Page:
reflecting telescope

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A telescope that uses a concave mirror to focus light. The main advantage of reflection (by a mirror) over refraction (by a lens) is that all colours of light are reflected equally, so the images do not suffer from chromatic aberration. Additionally, there is no practical upper limit to the size of a mirror and only one surface needs to be optically worked, thus making large mirrors cheaper than large lenses. It is also comparatively easy to make reflecting telescopes with focal ratios smaller than f/6. All telescopes with apertures greater than about 1 m are reflectors.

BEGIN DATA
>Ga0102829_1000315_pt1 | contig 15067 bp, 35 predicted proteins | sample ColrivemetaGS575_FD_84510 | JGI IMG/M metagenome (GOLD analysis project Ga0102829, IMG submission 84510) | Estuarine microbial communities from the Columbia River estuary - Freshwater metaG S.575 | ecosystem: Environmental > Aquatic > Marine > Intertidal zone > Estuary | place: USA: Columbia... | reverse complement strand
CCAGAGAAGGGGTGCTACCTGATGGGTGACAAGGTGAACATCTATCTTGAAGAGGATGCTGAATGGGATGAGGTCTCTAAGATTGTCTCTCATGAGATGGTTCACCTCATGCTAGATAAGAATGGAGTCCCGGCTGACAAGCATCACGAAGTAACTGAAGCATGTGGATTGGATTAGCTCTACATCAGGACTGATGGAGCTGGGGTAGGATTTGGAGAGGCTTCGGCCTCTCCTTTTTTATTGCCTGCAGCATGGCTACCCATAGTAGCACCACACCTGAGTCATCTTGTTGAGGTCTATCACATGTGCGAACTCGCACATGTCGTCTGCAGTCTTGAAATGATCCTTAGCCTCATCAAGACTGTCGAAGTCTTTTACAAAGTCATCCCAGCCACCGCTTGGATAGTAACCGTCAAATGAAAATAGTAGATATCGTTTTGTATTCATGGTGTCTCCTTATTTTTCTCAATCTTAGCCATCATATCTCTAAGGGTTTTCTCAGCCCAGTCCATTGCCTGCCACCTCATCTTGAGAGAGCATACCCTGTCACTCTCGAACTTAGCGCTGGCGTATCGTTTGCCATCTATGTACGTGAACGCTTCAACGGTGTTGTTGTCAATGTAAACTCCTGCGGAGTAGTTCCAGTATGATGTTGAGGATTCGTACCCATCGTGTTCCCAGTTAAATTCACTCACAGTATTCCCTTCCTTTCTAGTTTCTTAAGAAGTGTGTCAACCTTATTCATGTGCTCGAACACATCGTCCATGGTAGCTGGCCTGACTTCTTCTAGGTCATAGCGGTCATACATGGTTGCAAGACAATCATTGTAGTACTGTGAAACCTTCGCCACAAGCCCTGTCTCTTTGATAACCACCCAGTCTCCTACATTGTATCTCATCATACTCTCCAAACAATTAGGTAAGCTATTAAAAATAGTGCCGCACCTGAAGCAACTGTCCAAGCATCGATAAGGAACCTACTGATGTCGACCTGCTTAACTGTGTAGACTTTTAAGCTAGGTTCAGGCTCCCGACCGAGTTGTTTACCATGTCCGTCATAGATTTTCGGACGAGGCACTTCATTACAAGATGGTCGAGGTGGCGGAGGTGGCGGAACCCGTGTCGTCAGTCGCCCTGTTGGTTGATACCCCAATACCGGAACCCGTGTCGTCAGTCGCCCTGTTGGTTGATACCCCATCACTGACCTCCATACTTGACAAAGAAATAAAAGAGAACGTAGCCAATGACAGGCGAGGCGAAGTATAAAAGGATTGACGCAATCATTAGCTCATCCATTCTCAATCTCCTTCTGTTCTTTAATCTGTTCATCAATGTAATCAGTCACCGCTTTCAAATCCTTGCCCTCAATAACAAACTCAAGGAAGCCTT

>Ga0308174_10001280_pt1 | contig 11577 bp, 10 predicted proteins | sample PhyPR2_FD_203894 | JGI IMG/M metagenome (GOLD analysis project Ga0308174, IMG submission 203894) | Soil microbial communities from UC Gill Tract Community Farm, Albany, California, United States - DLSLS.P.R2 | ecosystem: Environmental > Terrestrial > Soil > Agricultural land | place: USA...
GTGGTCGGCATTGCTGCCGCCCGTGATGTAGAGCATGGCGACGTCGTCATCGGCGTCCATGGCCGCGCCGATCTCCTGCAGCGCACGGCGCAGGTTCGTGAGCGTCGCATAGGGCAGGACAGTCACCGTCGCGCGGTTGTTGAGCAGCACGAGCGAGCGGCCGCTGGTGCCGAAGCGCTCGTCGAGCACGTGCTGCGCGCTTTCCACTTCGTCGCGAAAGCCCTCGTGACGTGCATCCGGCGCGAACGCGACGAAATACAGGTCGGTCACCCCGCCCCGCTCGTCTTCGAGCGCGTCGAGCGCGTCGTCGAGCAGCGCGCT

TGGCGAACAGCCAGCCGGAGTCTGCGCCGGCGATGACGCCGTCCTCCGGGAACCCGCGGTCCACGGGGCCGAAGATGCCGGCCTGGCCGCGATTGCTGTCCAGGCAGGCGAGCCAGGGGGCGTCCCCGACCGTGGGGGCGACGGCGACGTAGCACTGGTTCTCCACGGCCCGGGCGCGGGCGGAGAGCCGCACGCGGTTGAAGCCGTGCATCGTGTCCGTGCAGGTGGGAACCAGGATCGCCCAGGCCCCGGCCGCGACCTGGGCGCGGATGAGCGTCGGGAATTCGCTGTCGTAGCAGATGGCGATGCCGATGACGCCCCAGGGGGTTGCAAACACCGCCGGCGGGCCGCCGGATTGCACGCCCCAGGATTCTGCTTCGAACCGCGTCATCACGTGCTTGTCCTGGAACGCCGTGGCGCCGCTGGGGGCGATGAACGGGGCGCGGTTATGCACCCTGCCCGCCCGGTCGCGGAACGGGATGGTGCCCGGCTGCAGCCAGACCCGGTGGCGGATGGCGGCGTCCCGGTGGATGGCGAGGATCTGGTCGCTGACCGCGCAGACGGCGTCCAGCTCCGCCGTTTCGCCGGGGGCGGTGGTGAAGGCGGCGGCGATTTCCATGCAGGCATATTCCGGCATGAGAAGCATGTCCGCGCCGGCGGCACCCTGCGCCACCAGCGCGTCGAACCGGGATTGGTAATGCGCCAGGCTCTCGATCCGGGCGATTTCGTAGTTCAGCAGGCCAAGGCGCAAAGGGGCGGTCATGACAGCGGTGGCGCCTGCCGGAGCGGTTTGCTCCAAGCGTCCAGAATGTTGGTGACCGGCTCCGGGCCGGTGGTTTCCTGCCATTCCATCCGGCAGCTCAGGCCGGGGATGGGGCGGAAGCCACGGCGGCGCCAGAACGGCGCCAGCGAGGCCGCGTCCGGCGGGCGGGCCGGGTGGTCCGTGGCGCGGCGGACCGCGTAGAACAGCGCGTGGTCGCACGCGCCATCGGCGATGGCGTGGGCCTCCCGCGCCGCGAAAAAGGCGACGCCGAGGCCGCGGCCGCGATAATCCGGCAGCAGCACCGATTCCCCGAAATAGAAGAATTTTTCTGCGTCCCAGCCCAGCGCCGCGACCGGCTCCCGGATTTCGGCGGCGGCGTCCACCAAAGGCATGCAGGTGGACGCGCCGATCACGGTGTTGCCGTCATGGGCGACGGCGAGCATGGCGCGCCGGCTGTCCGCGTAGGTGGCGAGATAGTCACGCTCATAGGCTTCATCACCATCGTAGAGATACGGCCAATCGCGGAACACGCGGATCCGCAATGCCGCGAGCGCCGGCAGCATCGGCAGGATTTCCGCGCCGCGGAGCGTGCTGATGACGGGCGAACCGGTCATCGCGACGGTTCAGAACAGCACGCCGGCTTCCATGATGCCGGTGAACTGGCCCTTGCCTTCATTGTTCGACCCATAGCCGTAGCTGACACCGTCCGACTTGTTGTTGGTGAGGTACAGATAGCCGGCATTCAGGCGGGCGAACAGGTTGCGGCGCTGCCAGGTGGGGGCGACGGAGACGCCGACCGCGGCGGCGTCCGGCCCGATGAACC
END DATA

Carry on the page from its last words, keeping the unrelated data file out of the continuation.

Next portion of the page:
The principal drawback of reflectors is that some obstruction of the light path is inevitable, resulting in a loss of light and image contrast. Furthermore, a mirror's coating loses its reflectivity over time and must periodically be renewed; and normally the tube of a reflector is open at the top end, so that air currents (tube currents) can circulate within it and disturb the quality of the image. The largest reflectors are now made with segmented mirrors. The first design for a reflecting telescope was published by J. Gregory in 1663, but the first person to build a reflector was I. Newton in 1668. The main designs of reflector are the Cassegrain, Newtonian, and Ritchey–Chrétien telescopes.

Subjects: Astronomy and Astrophysics.

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